I got parishioner feedback from my message last Sunday about what a “Call” is, some of it positive and some critical. Some folks got from the message that their personal experience of a call, directly from God, was not a thing. I am sorry if my message was taken that way, because that wasn’t my point. So, if you are one of those people blessed to have had a direct experience of God giving you a Call, please know that I think that’s great! I would never dispute someone else’s spiritual or religious experience. I hope that clears up any bad feelings because I believe we all have good work to do here together. That unified work in it self is a calling.
Imagine if you will, (as Rod Serling of “The Twilight Zone” used to say) what it is like to have a message inside you so profound that you cannot keep it to yourself. Even if you wanted to, the message and gift you have would be so beneficial to humankind that it would be immoral and wrong for you to hold it to yourself as a secret. As a young girl maybe 11 or 12, I was so proud of my big brother Pete, who I’m sorry to say is now gone to be with God. Peter James Dietz was kind, smart, handsome and well loved. He was a football player, a wrestler and the President of a High School Fraternity Club, but he didn’t act as if he was. He was not smug and because of that I don’t think I ever met anyone who did not like him. When we were very young we were Confirmation pupils of a fine religious teacher and we got it into our heads to walk to church every day during Lent. Well, if truth be told, I would tag along with my big brother who was committed to going. I probably would never have gone had it not been for my inspirational brother. I figured if Peter felt it was a good idea to go that was good enough for me. My love and admiration of my brother was very hard to be silent about. Yet, I did not know any other kid who bragged about their brother and so, I did pretty much keep it to myself. As Pete & I grew older, we were not as close but he was always in the back of my mind as someone who helped to form my thinking and he gave me a sense of right and wrong, you know, morals! Even now, after he has been gone for a few years after being ravaged by cancer, here I am today, telling you about him and his gifts. That’s what a special leader type person he was. People would listen to him and follow him and he was a good and upstanding role model.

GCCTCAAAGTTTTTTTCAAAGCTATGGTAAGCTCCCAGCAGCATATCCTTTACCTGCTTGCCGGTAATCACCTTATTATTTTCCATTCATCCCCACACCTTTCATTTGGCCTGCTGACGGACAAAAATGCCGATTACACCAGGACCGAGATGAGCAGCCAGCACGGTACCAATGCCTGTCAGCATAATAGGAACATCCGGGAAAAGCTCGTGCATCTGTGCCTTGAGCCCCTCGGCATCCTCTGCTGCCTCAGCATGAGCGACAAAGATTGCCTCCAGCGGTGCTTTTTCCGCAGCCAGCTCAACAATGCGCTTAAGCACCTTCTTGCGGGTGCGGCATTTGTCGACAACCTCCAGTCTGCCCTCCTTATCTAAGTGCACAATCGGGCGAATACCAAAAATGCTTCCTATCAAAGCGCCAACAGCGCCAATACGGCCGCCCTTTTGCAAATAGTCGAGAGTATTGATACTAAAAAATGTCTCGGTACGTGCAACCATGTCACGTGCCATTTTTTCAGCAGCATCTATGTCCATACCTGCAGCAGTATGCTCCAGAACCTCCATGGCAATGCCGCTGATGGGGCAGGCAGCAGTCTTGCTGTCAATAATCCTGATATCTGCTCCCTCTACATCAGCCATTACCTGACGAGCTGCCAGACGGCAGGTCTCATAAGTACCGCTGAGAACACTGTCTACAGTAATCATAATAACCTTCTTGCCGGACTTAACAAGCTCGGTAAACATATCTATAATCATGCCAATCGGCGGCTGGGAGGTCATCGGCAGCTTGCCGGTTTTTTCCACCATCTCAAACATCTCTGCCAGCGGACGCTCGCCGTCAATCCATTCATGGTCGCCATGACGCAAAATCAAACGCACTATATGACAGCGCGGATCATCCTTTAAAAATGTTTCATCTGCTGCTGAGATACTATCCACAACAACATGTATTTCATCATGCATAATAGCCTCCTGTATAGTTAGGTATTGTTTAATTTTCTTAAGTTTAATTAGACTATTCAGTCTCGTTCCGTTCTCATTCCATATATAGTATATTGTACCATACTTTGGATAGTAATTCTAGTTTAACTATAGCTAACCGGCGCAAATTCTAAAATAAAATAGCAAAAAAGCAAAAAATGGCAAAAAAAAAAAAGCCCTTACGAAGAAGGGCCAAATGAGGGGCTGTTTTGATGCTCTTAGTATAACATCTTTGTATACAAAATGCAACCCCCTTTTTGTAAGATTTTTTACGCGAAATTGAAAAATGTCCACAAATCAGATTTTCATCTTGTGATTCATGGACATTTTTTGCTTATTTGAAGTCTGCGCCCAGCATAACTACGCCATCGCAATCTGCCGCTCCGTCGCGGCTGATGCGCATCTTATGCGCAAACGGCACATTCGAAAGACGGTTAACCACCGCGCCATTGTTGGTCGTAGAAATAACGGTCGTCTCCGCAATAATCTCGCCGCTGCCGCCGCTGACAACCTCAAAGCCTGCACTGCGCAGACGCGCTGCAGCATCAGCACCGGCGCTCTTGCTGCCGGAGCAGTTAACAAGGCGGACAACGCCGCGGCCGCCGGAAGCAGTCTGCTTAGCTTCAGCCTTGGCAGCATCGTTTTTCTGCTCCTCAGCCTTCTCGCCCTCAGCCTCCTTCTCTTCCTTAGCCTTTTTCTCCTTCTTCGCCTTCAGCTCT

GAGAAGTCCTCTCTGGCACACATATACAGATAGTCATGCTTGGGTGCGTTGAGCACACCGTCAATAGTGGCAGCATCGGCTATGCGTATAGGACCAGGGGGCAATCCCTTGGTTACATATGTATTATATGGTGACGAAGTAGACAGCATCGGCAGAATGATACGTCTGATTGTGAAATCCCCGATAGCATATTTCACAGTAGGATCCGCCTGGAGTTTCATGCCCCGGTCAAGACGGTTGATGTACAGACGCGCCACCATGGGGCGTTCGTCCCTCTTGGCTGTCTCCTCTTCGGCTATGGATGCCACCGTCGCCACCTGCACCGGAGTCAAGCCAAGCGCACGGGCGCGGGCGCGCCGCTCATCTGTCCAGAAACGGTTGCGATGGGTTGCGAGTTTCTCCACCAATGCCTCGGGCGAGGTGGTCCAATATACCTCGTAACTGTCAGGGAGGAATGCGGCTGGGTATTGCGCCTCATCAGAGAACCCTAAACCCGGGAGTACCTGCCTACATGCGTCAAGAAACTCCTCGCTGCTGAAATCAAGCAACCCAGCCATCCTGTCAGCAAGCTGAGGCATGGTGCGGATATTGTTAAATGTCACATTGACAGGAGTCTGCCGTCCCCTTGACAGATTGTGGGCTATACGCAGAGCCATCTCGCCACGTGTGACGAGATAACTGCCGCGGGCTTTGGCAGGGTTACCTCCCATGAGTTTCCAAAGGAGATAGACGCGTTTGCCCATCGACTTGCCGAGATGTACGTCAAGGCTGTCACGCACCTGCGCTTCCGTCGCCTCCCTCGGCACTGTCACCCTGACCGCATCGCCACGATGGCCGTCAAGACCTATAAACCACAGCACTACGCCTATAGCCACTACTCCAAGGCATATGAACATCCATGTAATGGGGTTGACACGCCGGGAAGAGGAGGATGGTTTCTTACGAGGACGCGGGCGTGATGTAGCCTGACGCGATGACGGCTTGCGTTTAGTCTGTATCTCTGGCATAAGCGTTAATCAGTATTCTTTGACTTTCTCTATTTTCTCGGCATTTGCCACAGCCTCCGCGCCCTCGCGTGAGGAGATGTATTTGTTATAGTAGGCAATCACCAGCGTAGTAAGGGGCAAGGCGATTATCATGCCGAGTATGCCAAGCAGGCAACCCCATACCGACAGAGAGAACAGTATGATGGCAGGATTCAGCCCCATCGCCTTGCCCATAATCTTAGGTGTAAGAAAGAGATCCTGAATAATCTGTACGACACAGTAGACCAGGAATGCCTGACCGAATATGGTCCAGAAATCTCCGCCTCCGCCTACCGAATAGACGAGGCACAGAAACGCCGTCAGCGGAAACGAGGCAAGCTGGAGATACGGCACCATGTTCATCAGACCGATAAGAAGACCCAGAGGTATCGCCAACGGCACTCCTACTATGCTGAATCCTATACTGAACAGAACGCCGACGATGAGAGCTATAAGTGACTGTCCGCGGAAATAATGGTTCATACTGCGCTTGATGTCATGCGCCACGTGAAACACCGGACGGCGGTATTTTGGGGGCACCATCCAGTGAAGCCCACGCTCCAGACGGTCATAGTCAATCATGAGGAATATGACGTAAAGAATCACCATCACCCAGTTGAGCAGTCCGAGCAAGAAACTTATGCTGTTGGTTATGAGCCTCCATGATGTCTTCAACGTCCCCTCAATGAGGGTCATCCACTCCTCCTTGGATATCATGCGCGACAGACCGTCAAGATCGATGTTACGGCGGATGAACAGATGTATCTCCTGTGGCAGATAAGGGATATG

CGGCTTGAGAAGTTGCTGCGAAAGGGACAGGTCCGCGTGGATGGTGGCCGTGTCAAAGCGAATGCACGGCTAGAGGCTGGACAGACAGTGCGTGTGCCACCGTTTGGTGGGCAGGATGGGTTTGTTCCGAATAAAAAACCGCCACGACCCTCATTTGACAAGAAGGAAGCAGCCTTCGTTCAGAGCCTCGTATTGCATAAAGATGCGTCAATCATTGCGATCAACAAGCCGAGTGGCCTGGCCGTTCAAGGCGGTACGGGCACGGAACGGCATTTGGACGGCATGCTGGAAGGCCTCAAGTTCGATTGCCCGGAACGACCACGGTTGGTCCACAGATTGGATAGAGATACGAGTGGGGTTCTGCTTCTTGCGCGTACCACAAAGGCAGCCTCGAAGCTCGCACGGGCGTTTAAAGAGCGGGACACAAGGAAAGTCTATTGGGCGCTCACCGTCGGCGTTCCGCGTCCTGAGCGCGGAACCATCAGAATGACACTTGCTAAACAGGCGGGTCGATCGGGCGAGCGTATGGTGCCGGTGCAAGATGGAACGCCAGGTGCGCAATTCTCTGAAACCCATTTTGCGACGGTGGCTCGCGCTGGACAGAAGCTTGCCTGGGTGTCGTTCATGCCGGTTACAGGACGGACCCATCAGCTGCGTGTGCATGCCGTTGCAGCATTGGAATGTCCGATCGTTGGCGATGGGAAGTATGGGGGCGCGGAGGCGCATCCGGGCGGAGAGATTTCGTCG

In today’s Gospel from Matthew we get a glimpse of a private, self-preserving Jesus. He must have been very afraid when he heard his friend John the Baptizer had been thrown in jail. Verse 12 reports that the arrest of John the baptizer is a turning point, a decision or hinge point, for Jesus. Herod imprisoned John for rebuking him because of “the evil things” he had done. Upon hearing this news, Jesus withdraws to Galilee. Interestingly, the Greek verb for withdraw used here (ἀναχωρέω) is the same verb used to describe Mary and Joseph’s flight to Egypt with Jesus. Jesus’ life reads as though it was rife with moments of fear and fleeing and